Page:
As I Thaw: Healing From White Supremacy Culture and Coming Home Human
Trigger alert: this article is about dismantling racism in white bodies. This is not to downplay that people of color have been and are the primary targets and survivors of racialized trauma. This article is an exploration into what it means as a white person to dissolve white supremacy inside my own white body, and what it might point to in terms of thawing white supremacy in our collective white bodies (churches, schools, communities).
I am not new to conversations about race and racism. And I am not new to thoughtful conversation and self-reflection about what it means for me that I am white in a country build on the massacre, slavery, and fundamental dehumanization of people of color.
But what I am experiencing now as I engage with how whiteness lives in my body, this is different. Very, very different. And hopeful beyond measure, because — while the story has long persisted that people don’t like to give up privilege — human bodies do want to heal, thaw, and relate in healthful ways to other human bodies.
I have begun to experience just how true this is.
I have been unraveling layers of trauma in my body for several years now with the help of a highly skilled somatic experiencing therapist, and through my own mindfulness practices, and self-education about trauma and adverse childhood experiences (ACEs). And, quite honestly, by being loved, very, very well, by my husband, Niels. I am truly healing. I wasn’t sure I believed it was possible before, but I am indeed healing.
And as I heal, I am discovering now a very persistent — easily reactivated — layer that I have come to identify with “whiteness” — or internalized white supremacy as it lives in me. It’s like an iron-strong shell that exists right below my skin, an armor that holds me up and has helped me muscle through incredible acts of achievement, self control, and overwork. It has led to exhaustion, a habit of strain, an addiction to doing, achieving, and controlling, and it has contributed to my debilitating chronic illness. In short, my whiteness has done a number on me. I can only imagine how being around my whiteness has harmed others.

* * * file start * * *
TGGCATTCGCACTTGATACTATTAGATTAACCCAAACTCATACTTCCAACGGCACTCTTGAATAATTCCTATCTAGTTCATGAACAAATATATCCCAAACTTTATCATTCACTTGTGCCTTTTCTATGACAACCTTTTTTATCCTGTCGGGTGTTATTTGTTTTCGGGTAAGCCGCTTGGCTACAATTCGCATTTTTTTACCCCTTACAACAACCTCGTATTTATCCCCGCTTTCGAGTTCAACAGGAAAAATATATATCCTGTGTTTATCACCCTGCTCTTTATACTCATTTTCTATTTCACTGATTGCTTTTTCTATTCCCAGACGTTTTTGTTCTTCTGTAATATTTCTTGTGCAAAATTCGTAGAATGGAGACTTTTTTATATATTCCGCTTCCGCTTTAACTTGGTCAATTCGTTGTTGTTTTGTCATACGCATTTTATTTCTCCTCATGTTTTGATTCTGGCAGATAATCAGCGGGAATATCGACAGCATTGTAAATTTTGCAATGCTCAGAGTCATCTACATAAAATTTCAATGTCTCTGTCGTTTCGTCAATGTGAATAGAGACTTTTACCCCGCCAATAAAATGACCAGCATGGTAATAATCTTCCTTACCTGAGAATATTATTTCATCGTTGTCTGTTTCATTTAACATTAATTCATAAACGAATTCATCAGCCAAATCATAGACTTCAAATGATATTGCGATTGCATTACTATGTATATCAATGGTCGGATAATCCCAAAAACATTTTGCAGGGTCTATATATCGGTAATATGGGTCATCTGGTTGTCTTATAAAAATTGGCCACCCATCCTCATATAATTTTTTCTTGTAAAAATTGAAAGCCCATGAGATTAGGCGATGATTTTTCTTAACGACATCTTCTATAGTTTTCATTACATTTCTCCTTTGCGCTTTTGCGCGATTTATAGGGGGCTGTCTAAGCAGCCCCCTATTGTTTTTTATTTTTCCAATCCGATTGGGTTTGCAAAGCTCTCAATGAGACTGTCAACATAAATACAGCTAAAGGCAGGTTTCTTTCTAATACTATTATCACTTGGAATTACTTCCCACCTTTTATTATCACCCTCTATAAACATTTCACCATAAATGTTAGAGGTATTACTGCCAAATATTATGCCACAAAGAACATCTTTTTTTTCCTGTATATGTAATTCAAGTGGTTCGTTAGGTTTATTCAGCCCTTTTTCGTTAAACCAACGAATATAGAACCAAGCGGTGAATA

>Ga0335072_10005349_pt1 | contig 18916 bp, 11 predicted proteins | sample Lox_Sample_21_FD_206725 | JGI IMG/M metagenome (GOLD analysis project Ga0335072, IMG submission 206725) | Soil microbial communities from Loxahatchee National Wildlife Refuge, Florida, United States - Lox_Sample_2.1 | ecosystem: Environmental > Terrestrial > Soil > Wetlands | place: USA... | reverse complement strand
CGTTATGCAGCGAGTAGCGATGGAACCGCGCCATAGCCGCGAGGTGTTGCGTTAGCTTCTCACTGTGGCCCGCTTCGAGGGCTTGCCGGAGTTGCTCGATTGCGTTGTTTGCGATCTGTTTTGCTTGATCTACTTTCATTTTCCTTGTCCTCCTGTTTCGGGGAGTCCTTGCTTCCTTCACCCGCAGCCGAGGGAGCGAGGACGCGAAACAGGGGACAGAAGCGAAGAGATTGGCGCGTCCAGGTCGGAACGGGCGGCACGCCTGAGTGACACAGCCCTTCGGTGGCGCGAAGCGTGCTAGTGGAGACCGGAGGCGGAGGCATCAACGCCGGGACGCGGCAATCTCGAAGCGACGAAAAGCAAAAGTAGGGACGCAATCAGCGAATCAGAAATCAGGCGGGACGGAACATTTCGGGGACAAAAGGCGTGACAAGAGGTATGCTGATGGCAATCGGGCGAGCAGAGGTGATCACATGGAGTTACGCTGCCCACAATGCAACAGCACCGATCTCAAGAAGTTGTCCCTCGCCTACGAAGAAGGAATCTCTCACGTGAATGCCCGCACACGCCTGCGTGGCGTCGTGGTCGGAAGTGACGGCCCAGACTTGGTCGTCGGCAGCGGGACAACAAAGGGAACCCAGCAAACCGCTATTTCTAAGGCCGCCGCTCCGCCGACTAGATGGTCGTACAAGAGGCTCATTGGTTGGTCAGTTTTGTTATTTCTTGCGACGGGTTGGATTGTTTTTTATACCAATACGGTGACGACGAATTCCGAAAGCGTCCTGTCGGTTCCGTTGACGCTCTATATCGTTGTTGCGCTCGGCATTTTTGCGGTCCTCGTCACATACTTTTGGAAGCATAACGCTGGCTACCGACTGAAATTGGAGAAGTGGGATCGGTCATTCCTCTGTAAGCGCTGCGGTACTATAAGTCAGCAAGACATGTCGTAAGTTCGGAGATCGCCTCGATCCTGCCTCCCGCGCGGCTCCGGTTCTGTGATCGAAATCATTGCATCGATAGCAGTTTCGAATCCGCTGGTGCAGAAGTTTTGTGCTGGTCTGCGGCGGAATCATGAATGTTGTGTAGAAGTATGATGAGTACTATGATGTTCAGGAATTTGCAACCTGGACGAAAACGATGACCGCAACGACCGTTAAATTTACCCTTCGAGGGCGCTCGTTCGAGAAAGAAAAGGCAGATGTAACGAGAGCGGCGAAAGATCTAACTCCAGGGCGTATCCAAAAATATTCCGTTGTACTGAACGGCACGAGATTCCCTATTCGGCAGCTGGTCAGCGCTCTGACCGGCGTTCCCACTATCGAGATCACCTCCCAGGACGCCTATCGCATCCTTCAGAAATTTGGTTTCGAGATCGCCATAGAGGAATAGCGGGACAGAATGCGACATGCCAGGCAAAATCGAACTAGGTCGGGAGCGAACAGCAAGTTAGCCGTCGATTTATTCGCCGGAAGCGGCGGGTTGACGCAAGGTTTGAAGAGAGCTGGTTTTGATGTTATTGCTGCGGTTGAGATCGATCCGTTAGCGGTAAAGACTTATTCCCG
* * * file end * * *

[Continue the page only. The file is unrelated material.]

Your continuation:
As I learn and experience firsthand how to support trauma to resolve and heal, I am reviewing my past “thoughtful” (read: “somewhat heady”) engagement with the topic of race, racism, and whiteness. I am seeing my past involvement in unraveling racism in a new light.
The way I approached anti-racism work before involved a lot of muscling through. Even “informed” and “awake” conversations and engagement on racism, and whiteness, have re-activated and strengthened the hard shell of whiteness in my body. The language we use in anti-racism dialogue used to resonate with me, but I now see the way I approach whiteness needs further nuance and qualification to be useful in dismantling my own internalized white self.
For example, the language of “white fragility” and the frequent request from leaders of anti-racism work that whites toughen up and develop “thicker skin” is perhaps helpful when describing whiteness from the outside, and what’s needed from us in interracial dialogue. However, this is not the same as describing the internal experience of being white, or the internal process of healing racialized trauma in this white body. People of color certainly deserve to have me keep listening — as opposed to becoming so preoccupied with my own feelings that I dissolve into a puddle of self-indulgent tears — when the topic of racism is engaged. People of color certainly do NOT need me to take all the space in the room with my “white woman tears.” This way of becoming so absorbed in our own either heady rational or emotional reaction to the topic of racism is in these cases another way that whites have traditionally failed to really notice and take in the experience — and hence, the full humanity — of people of color. And truth be told, this kind of unconscious self absorption is not what I need as a white person either.
But when it comes to doing the internal work that I need to do as a white person to show up sturdy, present, engaged, and genuinely attuned to the experience of people of color, the language of “toughening up” and having “thick skin” is not helpful. And while I understand that “fragility” might be what it looks like on the outside, that’s not the internal experience that I have. And this is not language that helps me develop the girth that I need, and that the world needs me to have, to participate effectively in healing and rehumanizing the racially traumatized world in which we all steep.